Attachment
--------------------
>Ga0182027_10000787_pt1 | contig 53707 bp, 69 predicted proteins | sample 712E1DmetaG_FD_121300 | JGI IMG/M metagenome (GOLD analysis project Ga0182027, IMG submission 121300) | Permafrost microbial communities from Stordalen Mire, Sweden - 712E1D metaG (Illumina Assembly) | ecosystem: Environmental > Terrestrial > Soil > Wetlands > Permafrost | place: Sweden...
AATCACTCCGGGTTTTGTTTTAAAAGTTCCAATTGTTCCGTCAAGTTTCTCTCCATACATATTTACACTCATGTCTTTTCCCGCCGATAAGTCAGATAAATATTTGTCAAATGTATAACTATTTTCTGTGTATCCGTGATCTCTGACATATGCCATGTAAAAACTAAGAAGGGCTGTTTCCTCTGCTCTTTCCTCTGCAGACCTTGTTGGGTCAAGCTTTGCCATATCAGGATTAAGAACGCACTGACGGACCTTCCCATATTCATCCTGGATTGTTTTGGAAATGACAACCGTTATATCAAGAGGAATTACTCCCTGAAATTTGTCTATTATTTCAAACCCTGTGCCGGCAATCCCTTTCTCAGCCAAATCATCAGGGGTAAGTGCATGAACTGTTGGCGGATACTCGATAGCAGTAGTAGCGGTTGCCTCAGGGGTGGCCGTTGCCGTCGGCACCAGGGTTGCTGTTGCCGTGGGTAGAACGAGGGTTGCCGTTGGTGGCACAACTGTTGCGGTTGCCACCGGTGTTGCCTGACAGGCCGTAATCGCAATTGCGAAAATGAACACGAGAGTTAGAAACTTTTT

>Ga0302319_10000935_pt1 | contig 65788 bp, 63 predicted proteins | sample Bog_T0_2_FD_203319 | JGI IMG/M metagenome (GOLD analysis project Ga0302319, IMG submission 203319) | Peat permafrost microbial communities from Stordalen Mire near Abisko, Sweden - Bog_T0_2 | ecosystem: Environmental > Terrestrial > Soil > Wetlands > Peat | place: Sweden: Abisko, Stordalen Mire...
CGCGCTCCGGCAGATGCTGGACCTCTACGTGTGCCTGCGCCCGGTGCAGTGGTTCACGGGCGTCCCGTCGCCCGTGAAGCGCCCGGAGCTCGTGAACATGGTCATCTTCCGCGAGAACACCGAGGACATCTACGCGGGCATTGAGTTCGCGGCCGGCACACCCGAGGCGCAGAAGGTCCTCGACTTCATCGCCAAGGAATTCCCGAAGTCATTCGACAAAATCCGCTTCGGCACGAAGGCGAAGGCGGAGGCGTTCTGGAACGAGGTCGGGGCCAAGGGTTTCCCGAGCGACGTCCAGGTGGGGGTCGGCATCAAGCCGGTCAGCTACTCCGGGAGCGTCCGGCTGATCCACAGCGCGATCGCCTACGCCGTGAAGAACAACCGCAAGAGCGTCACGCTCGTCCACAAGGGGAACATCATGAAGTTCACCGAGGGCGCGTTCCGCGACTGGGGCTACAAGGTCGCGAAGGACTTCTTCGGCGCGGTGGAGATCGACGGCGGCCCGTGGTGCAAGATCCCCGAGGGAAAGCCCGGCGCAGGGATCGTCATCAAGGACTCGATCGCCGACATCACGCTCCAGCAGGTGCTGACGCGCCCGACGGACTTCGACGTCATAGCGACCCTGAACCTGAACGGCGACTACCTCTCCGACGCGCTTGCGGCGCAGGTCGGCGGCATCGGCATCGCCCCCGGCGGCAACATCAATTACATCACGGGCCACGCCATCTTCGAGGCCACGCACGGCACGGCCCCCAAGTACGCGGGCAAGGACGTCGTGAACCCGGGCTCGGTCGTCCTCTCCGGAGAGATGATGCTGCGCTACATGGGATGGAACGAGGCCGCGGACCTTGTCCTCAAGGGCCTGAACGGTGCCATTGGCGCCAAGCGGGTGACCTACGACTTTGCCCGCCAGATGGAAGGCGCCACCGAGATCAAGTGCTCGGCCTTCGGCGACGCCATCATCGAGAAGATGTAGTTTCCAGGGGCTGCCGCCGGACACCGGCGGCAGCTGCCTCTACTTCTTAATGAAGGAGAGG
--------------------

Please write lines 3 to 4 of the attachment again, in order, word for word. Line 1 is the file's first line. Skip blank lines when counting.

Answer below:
>Ga0302319_10000935_pt1 | contig 65788 bp, 63 predicted proteins | sample Bog_T0_2_FD_203319 | JGI IMG/M metagenome (GOLD analysis project Ga0302319, IMG submission 203319) | Peat permafrost microbial communities from Stordalen Mire near Abisko, Sweden - Bog_T0_2 | ecosystem: Environmental > Terrestrial > Soil > Wetlands > Peat | place: Sweden: Abisko, Stordalen Mire...
CGCGCTCCGGCAGATGCTGGACCTCTACGTGTGCCTGCGCCCGGTGCAGTGGTTCACGGGCGTCCCGTCGCCCGTGAAGCGCCCGGAGCTCGTGAACATGGTCATCTTCCGCGAGAACACCGAGGACATCTACGCGGGCATTGAGTTCGCGGCCGGCACACCCGAGGCGCAGAAGGTCCTCGACTTCATCGCCAAGGAATTCCCGAAGTCATTCGACAAAATCCGCTTCGGCACGAAGGCGAAGGCGGAGGCGTTCTGGAACGAGGTCGGGGCCAAGGGTTTCCCGAGCGACGTCCAGGTGGGGGTCGGCATCAAGCCGGTCAGCTACTCCGGGAGCGTCCGGCTGATCCACAGCGCGATCGCCTACGCCGTGAAGAACAACCGCAAGAGCGTCACGCTCGTCCACAAGGGGAACATCATGAAGTTCACCGAGGGCGCGTTCCGCGACTGGGGCTACAAGGTCGCGAAGGACTTCTTCGGCGCGGTGGAGATCGACGGCGGCCCGTGGTGCAAGATCCCCGAGGGAAAGCCCGGCGCAGGGATCGTCATCAAGGACTCGATCGCCGACATCACGCTCCAGCAGGTGCTGACGCGCCCGACGGACTTCGACGTCATAGCGACCCTGAACCTGAACGGCGACTACCTCTCCGACGCGCTTGCGGCGCAGGTCGGCGGCATCGGCATCGCCCCCGGCGGCAACATCAATTACATCACGGGCCACGCCATCTTCGAGGCCACGCACGGCACGGCCCCCAAGTACGCGGGCAAGGACGTCGTGAACCCGGGCTCGGTCGTCCTCTCCGGAGAGATGATGCTGCGCTACATGGGATGGAACGAGGCCGCGGACCTTGTCCTCAAGGGCCTGAACGGTGCCATTGGCGCCAAGCGGGTGACCTACGACTTTGCCCGCCAGATGGAAGGCGCCACCGAGATCAAGTGCTCGGCCTTCGGCGACGCCATCATCGAGAAGATGTAGTTTCCAGGGGCTGCCGCCGGACACCGGCGGCAGCTGCCTCTACTTCTTAATGAAGGAGAGG